Terrorism continues to be a risk to citizens. Included here is information on different types of terrorist threats and the actions you can take to plan, prepare for and respond to terrorist threats.

Biological Threats

Biological agents are organisms or toxins that can kill or incapacitate people, livestock and crops. A biological attack is the deliberate release of germs or other biological substances that can make you sick.

Chemical Threats

Chemical agents are poisonous vapors, aerosols, liquids and solids that have toxic effects on people, animals or plants. They can be released by bombs or sprayed from aircraft, boats and vehicles. They can be used as a liquid to create a hazard to people and the environment. Some chemical agents may be odorless and tasteless. They can have an immediate effect (a few seconds to a few minutes) or a delayed effect (2 to 48 hours). While potentially lethal, chemical agents are difficult to deliver in lethal concentrations. Outdoors, the agents often dissipate rapidly. Chemical agents also are difficult to produce.

Cyber Attack

Cybersecurity involves preventing, detecting, and responding to cyber incidents. Unlike physical threats that prompt immediate action–like stop, drop, and roll in the event of a fire–cyber threats are often difficult to identify and comprehend. Among these dangers are viruses erasing entire systems, intruders breaking into systems and altering files, intruders using your computer or device to attack others, or intruders stealing confidential information. The spectrum of cyber risks is limitless; threats, some more serious and sophisticated than others, can have wide-ranging effects on the individual, community, organizational, and national level. These risks include:

  • Organized cybercrime, state-sponsored hackers, and cyber espionage can pose national security risks to our country.
  • Transportation, power, and other services may be disrupted by large scale cyber incidents. The extent of the disruption is highly uncertain as it will be determined by many unknown factors such as the target and size of the incident.
  • Vulnerability to data breach and loss increases if an organization’s network is compromised. Information about a company, its employees, and its customers can be at risk.
  • Individually-owned devices such as computers, tablets, mobile phones, and gaming systems that connect to the Internet are vulnerable to intrusion. Personal information may be at risk without proper security.


Explosive devices can be highly portable, using vehicles and humans as a means of transport, and therefore easily used by terrorists. They are easily detonated from remote locations or by suicide bombers.

Nuclear Blast

A nuclear blast is an explosion with intense light and heat, a damaging pressure wave, and widespread radioactive material that can contaminate the air, water, and ground surfaces for miles around. A nuclear device can range from a weapon carried by a missile launched by a hostile nation or terrorist organization, to a small portable nuclear devise transported by an individual. All nuclear devices cause deadly effects when exploded, including blinding light, intense heat (thermal radiation), initial nuclear radiation, blast, fires started by the heat pulse and secondary fires caused by the destruction.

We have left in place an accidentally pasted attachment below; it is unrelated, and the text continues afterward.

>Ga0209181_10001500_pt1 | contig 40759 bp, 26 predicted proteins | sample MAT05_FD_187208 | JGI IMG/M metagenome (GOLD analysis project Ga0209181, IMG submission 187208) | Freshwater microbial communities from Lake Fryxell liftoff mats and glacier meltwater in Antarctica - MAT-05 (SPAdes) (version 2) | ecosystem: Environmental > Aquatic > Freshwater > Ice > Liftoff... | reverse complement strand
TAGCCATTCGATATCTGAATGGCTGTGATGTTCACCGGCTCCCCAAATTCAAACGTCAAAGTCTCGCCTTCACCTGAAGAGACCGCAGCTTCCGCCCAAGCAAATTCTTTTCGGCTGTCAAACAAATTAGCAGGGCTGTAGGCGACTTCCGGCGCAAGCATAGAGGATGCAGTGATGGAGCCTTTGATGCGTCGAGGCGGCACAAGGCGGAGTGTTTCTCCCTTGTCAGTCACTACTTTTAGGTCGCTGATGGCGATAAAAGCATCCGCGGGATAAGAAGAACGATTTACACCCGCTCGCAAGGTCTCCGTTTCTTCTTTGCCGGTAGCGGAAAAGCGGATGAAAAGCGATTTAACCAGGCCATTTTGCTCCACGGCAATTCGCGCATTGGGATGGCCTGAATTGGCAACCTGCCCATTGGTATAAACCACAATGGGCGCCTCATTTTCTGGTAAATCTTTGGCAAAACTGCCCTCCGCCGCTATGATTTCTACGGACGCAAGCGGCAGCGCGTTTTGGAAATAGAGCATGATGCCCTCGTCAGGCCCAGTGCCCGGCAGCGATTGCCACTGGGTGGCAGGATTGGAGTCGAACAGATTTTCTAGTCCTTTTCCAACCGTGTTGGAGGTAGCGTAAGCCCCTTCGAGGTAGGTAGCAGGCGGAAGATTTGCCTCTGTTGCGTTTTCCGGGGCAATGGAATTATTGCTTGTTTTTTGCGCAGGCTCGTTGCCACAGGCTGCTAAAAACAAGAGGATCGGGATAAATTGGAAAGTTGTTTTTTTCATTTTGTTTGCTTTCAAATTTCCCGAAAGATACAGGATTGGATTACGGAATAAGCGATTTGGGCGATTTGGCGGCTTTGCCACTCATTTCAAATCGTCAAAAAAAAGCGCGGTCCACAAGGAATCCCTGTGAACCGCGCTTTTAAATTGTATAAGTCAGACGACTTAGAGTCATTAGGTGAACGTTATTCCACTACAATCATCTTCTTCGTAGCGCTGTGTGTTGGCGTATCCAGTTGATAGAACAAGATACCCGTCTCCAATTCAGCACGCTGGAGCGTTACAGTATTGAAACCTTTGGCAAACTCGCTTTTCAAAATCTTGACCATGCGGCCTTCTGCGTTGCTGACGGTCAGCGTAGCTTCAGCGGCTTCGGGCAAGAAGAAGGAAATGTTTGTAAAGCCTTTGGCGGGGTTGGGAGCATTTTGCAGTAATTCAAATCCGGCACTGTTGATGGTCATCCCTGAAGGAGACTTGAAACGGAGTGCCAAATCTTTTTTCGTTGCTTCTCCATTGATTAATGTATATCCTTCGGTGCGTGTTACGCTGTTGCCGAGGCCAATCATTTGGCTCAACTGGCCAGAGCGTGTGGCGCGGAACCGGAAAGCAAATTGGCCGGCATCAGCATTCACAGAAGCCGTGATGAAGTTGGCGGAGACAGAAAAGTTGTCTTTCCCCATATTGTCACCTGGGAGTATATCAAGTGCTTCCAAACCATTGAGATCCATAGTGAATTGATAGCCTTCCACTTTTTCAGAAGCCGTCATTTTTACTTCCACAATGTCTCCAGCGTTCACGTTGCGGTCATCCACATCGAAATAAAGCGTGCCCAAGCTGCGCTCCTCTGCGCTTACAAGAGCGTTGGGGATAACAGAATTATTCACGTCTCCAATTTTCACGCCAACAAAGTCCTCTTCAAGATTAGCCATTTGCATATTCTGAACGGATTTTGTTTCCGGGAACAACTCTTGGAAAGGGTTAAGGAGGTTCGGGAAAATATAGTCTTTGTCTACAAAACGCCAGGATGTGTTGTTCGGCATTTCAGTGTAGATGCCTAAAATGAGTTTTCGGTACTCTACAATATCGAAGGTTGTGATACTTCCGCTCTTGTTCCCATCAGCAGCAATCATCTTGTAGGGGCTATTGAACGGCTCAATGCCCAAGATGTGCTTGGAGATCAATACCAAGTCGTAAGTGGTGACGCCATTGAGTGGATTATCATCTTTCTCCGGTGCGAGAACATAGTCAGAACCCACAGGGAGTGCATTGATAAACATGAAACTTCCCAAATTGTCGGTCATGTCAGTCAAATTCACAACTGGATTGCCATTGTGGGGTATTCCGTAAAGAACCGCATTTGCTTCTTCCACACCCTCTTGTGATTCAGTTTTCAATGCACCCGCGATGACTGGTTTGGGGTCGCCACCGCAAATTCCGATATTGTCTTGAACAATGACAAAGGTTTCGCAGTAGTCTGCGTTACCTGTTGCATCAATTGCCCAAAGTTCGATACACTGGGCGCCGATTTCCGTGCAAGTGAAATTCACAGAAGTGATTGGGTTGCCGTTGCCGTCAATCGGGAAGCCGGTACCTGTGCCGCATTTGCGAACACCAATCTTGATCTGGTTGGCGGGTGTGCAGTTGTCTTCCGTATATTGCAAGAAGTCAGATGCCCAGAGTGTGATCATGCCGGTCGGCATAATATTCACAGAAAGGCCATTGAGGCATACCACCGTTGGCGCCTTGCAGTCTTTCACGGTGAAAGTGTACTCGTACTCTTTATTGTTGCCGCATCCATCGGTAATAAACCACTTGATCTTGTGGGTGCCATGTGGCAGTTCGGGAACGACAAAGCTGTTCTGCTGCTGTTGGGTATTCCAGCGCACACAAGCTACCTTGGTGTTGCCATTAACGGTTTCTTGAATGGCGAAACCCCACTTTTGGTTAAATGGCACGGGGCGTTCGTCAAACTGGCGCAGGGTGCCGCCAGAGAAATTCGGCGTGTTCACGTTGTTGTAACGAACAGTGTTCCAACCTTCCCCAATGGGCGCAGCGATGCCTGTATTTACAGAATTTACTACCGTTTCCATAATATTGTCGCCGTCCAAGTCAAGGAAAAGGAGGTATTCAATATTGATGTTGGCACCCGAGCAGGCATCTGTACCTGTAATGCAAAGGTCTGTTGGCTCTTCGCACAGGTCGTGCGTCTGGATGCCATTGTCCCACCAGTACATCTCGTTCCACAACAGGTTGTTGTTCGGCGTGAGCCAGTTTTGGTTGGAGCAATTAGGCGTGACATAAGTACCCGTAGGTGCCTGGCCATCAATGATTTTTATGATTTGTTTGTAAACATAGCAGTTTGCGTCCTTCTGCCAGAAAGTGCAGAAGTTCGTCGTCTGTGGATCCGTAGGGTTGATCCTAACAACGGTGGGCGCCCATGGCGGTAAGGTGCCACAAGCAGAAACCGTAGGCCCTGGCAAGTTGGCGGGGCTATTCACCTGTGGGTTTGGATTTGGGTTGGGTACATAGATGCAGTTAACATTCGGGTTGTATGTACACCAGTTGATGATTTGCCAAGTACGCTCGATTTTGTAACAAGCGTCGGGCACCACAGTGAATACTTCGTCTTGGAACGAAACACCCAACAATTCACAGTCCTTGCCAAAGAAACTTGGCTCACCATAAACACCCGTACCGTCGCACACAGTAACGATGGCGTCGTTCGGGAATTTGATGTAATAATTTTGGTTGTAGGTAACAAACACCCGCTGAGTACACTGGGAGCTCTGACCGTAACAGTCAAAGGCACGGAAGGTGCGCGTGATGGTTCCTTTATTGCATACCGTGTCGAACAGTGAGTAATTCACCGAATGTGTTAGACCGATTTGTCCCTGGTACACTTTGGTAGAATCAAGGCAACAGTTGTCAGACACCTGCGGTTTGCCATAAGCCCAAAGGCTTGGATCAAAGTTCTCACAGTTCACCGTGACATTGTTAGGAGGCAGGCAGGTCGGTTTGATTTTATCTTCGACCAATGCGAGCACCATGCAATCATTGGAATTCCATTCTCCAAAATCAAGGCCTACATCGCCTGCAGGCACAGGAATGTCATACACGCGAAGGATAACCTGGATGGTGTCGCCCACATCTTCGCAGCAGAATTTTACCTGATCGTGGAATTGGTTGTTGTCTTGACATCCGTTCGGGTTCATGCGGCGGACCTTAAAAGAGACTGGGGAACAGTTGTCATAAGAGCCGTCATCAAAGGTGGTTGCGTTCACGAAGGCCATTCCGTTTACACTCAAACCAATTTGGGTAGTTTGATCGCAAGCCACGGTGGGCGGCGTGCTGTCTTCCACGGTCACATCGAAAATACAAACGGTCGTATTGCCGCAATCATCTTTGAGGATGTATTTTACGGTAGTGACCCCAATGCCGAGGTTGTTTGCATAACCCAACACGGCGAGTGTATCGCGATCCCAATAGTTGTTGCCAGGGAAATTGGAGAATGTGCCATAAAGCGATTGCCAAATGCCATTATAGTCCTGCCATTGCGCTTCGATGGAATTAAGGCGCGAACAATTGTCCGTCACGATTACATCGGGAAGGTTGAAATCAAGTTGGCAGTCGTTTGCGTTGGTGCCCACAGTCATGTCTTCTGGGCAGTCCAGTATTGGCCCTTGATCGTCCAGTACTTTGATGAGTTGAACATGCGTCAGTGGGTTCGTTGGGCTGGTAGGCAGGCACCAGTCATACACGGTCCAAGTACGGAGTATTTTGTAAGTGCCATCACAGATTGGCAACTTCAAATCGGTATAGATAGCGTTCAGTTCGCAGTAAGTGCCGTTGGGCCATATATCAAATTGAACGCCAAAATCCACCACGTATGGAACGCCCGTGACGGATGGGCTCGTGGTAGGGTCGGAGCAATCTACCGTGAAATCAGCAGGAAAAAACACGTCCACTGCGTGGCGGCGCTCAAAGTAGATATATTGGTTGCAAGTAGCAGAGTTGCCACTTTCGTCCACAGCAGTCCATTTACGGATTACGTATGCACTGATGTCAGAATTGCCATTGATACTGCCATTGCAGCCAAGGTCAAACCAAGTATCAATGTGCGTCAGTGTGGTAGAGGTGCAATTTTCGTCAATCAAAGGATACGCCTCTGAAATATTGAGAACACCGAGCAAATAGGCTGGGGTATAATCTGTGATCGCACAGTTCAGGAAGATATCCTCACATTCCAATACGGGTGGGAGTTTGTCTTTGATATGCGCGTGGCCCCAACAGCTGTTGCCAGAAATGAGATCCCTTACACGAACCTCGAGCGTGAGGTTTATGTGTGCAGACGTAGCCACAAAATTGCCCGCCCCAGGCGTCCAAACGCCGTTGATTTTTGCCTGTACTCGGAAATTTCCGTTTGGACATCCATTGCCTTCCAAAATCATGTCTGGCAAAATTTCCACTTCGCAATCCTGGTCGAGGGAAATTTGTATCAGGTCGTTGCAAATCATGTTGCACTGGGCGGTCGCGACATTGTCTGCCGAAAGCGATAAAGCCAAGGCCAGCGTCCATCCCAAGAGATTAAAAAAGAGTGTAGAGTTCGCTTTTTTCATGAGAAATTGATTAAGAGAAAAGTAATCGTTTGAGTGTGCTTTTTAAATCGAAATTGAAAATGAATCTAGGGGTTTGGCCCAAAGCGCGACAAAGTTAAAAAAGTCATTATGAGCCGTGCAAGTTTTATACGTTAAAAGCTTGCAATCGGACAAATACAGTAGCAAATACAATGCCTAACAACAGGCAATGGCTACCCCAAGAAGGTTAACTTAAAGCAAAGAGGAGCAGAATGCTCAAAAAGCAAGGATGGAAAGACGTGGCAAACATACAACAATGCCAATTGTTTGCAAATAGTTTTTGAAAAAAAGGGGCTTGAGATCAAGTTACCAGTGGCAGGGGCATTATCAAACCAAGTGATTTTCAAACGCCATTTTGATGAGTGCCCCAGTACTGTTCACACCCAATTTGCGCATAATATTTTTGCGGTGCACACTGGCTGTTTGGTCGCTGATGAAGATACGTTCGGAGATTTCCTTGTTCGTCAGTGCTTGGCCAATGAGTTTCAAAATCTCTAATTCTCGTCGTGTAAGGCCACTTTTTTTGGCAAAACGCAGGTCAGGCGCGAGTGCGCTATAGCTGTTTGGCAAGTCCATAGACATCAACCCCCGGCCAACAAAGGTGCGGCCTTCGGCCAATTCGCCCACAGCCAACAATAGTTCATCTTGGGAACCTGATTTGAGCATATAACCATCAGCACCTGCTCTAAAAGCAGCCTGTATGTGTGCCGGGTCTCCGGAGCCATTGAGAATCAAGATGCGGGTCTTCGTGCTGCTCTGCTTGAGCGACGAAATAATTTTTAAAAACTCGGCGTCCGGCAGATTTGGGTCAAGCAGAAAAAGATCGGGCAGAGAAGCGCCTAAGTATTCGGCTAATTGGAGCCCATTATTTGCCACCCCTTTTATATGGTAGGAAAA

Radiological Dispersion Device (RDD)

Terrorist use of an RDD is considered far more likely than use of a nuclear explosive device. An RDD combines a conventional explosive device with radioactive material, and is designed to scatter dangerous and sub-lethal amounts of radioactive material over a general area. RDDs require limited technical knowledge to build and deploy compared to a nuclear device.

Preparing for a Terrorist Threat:

  • Build an Emergency Supply Kit, which includes items like non-perishable food, water, a battery-powered or hand-crank radio, extra flashlights and batteries.
  • Make a Family Emergency Plan.
  • Check with your doctor to ensure all required or suggested immunizations are up to date. Children and older adults are particularly vulnerable to biological agents.
  • Consider installing a High Efficiency Particulate Air (HEPA) filter in your furnace return duct. These filters remove particles in the 0.3 to 10 micron range and will filter out most biological agents that may enter your house. If you do not have a central heating or cooling system, a stand-alone portable HEPA filter can be used.

In the case of a cyber-threat you should also consider the following:

  • Use secure, password- protected networks.
  • Do not click on links or pop-ups, open attachments, or respond to emails from strangers.
  • Always enter a URL by hand instead of following links if you are unsure of the sender.
  • Do not respond to online requests for Personally Identifiable Information
  • Review the privacy settings on your social media accounts
  • If you think an offer is too good to be true, it probably is.
  • Password protect all devices that connect to the Internet and user accounts.
  • Do not use the same password twice
  • If you see something suspicious, report it to the proper authorities.

In the case of a nuclear threat, you should also consider the following:

  • Find out if any public buildings in your community have been designated as fallout shelters. If none have been designated, make your own list of potential shelters near your home, workplace and school.
  • If you live in an apartment building, talk to the manager about the safest place in the building for sheltering.
  • During periods of heightened threat increase your disaster supplies to be adequate for up to two weeks.